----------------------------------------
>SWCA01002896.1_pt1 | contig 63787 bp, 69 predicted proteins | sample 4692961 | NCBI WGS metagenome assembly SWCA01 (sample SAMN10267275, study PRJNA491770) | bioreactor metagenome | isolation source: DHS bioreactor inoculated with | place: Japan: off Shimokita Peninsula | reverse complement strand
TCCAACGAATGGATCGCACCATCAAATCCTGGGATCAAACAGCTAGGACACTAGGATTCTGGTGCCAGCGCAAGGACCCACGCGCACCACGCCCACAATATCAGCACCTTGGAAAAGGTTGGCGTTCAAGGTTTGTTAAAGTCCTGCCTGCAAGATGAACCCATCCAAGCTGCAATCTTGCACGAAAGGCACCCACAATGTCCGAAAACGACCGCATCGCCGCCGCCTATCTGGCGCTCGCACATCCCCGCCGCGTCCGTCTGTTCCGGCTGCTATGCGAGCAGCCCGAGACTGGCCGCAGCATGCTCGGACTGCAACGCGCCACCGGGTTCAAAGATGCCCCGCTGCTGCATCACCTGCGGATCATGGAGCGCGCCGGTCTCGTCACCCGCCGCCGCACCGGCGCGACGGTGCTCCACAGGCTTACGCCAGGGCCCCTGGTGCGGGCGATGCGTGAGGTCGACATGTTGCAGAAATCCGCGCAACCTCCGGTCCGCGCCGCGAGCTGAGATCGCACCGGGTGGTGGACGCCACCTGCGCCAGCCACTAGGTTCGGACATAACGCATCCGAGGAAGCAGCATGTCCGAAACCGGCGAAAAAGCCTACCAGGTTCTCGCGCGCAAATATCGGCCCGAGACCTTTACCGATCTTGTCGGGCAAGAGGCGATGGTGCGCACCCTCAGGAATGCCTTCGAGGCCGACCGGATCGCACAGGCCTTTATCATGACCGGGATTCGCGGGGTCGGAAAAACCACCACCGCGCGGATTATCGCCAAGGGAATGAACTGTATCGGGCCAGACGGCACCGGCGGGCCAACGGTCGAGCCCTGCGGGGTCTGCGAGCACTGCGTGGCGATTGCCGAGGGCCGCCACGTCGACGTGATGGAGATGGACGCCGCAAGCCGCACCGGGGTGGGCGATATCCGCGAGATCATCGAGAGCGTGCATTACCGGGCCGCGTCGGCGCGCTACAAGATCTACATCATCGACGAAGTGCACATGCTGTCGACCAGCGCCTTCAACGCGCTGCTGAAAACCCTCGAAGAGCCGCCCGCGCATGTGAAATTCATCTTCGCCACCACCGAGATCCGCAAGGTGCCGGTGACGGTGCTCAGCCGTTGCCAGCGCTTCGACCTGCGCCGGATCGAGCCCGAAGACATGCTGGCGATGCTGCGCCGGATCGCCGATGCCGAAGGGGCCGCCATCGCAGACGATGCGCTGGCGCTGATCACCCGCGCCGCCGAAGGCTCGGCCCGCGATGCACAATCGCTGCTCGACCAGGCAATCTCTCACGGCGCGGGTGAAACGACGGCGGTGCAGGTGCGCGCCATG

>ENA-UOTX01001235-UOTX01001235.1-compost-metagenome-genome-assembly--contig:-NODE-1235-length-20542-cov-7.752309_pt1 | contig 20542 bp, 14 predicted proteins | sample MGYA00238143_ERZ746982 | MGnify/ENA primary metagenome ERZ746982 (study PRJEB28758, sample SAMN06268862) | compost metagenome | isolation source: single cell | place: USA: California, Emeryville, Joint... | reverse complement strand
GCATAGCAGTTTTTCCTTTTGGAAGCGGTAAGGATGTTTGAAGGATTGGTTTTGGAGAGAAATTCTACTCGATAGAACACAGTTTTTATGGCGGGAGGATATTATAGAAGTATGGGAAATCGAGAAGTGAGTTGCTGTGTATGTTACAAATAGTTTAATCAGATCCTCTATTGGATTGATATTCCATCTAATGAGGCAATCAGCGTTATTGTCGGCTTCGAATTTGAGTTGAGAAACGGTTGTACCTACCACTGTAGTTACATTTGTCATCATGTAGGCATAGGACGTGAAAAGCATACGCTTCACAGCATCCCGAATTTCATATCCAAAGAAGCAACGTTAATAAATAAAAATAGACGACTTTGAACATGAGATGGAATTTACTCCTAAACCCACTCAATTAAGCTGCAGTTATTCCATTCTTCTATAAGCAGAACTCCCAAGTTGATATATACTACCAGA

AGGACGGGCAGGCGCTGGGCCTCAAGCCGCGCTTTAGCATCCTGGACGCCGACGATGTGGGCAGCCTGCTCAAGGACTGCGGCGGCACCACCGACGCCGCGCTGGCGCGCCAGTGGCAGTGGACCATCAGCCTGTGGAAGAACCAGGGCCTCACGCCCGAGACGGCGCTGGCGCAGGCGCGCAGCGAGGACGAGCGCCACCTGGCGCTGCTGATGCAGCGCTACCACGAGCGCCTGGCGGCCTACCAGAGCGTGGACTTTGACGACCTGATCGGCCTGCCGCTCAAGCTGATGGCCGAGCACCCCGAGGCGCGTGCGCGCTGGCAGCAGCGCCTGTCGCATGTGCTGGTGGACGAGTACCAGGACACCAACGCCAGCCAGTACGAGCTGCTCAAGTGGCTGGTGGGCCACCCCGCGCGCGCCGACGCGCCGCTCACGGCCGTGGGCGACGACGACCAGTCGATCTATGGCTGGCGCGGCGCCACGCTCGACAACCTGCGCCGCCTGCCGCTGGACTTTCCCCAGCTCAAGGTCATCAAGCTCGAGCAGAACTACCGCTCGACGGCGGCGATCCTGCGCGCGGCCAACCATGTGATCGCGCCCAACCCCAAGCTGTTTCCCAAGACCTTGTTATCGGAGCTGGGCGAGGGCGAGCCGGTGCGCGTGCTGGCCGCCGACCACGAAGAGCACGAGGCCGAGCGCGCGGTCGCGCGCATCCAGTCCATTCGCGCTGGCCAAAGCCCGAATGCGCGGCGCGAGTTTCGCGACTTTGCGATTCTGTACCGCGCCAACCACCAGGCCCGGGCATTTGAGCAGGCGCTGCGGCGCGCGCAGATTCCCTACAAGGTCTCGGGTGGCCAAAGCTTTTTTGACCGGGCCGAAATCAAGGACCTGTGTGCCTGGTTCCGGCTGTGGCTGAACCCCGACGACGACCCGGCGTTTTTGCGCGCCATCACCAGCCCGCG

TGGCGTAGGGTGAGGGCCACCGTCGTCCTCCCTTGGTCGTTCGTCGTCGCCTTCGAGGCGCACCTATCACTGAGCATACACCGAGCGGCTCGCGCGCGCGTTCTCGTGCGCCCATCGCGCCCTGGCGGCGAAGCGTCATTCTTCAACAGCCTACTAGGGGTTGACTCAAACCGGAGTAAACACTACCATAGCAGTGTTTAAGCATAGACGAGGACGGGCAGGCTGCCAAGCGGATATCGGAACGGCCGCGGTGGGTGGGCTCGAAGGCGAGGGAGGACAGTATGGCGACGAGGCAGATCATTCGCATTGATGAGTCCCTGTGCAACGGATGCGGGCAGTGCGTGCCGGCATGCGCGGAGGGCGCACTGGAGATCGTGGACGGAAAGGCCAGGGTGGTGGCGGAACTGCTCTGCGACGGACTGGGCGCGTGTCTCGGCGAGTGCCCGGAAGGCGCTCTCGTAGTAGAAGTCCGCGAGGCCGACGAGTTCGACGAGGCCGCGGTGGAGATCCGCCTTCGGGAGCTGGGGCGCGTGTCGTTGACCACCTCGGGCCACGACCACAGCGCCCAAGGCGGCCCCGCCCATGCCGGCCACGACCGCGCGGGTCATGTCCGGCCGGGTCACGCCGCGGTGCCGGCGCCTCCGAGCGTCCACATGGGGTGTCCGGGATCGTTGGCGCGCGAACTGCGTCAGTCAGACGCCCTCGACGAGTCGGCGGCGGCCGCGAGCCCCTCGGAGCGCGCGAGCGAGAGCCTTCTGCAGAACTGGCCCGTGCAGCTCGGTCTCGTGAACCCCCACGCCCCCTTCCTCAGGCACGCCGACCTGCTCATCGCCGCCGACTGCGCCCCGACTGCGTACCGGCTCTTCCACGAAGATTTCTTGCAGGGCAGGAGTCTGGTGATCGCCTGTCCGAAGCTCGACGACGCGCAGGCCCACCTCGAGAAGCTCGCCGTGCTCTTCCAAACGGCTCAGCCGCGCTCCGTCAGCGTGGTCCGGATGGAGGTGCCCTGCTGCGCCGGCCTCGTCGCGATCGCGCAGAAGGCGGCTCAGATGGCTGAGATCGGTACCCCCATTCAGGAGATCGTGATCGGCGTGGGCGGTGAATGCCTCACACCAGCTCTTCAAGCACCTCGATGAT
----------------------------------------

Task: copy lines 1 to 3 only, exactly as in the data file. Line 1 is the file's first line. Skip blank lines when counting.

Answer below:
>SWCA01002896.1_pt1 | contig 63787 bp, 69 predicted proteins | sample 4692961 | NCBI WGS metagenome assembly SWCA01 (sample SAMN10267275, study PRJNA491770) | bioreactor metagenome | isolation source: DHS bioreactor inoculated with | place: Japan: off Shimokita Peninsula | reverse complement strand
TCCAACGAATGGATCGCACCATCAAATCCTGGGATCAAACAGCTAGGACACTAGGATTCTGGTGCCAGCGCAAGGACCCACGCGCACCACGCCCACAATATCAGCACCTTGGAAAAGGTTGGCGTTCAAGGTTTGTTAAAGTCCTGCCTGCAAGATGAACCCATCCAAGCTGCAATCTTGCACGAAAGGCACCCACAATGTCCGAAAACGACCGCATCGCCGCCGCCTATCTGGCGCTCGCACATCCCCGCCGCGTCCGTCTGTTCCGGCTGCTATGCGAGCAGCCCGAGACTGGCCGCAGCATGCTCGGACTGCAACGCGCCACCGGGTTCAAAGATGCCCCGCTGCTGCATCACCTGCGGATCATGGAGCGCGCCGGTCTCGTCACCCGCCGCCGCACCGGCGCGACGGTGCTCCACAGGCTTACGCCAGGGCCCCTGGTGCGGGCGATGCGTGAGGTCGACATGTTGCAGAAATCCGCGCAACCTCCGGTCCGCGCCGCGAGCTGAGATCGCACCGGGTGGTGGACGCCACCTGCGCCAGCCACTAGGTTCGGACATAACGCATCCGAGGAAGCAGCATGTCCGAAACCGGCGAAAAAGCCTACCAGGTTCTCGCGCGCAAATATCGGCCCGAGACCTTTACCGATCTTGTCGGGCAAGAGGCGATGGTGCGCACCCTCAGGAATGCCTTCGAGGCCGACCGGATCGCACAGGCCTTTATCATGACCGGGATTCGCGGGGTCGGAAAAACCACCACCGCGCGGATTATCGCCAAGGGAATGAACTGTATCGGGCCAGACGGCACCGGCGGGCCAACGGTCGAGCCCTGCGGGGTCTGCGAGCACTGCGTGGCGATTGCCGAGGGCCGCCACGTCGACGTGATGGAGATGGACGCCGCAAGCCGCACCGGGGTGGGCGATATCCGCGAGATCATCGAGAGCGTGCATTACCGGGCCGCGTCGGCGCGCTACAAGATCTACATCATCGACGAAGTGCACATGCTGTCGACCAGCGCCTTCAACGCGCTGCTGAAAACCCTCGAAGAGCCGCCCGCGCATGTGAAATTCATCTTCGCCACCACCGAGATCCGCAAGGTGCCGGTGACGGTGCTCAGCCGTTGCCAGCGCTTCGACCTGCGCCGGATCGAGCCCGAAGACATGCTGGCGATGCTGCGCCGGATCGCCGATGCCGAAGGGGCCGCCATCGCAGACGATGCGCTGGCGCTGATCACCCGCGCCGCCGAAGGCTCGGCCCGCGATGCACAATCGCTGCTCGACCAGGCAATCTCTCACGGCGCGGGTGAAACGACGGCGGTGCAGGTGCGCGCCATG

>ENA-UOTX01001235-UOTX01001235.1-compost-metagenome-genome-assembly--contig:-NODE-1235-length-20542-cov-7.752309_pt1 | contig 20542 bp, 14 predicted proteins | sample MGYA00238143_ERZ746982 | MGnify/ENA primary metagenome ERZ746982 (study PRJEB28758, sample SAMN06268862) | compost metagenome | isolation source: single cell | place: USA: California, Emeryville, Joint... | reverse complement strand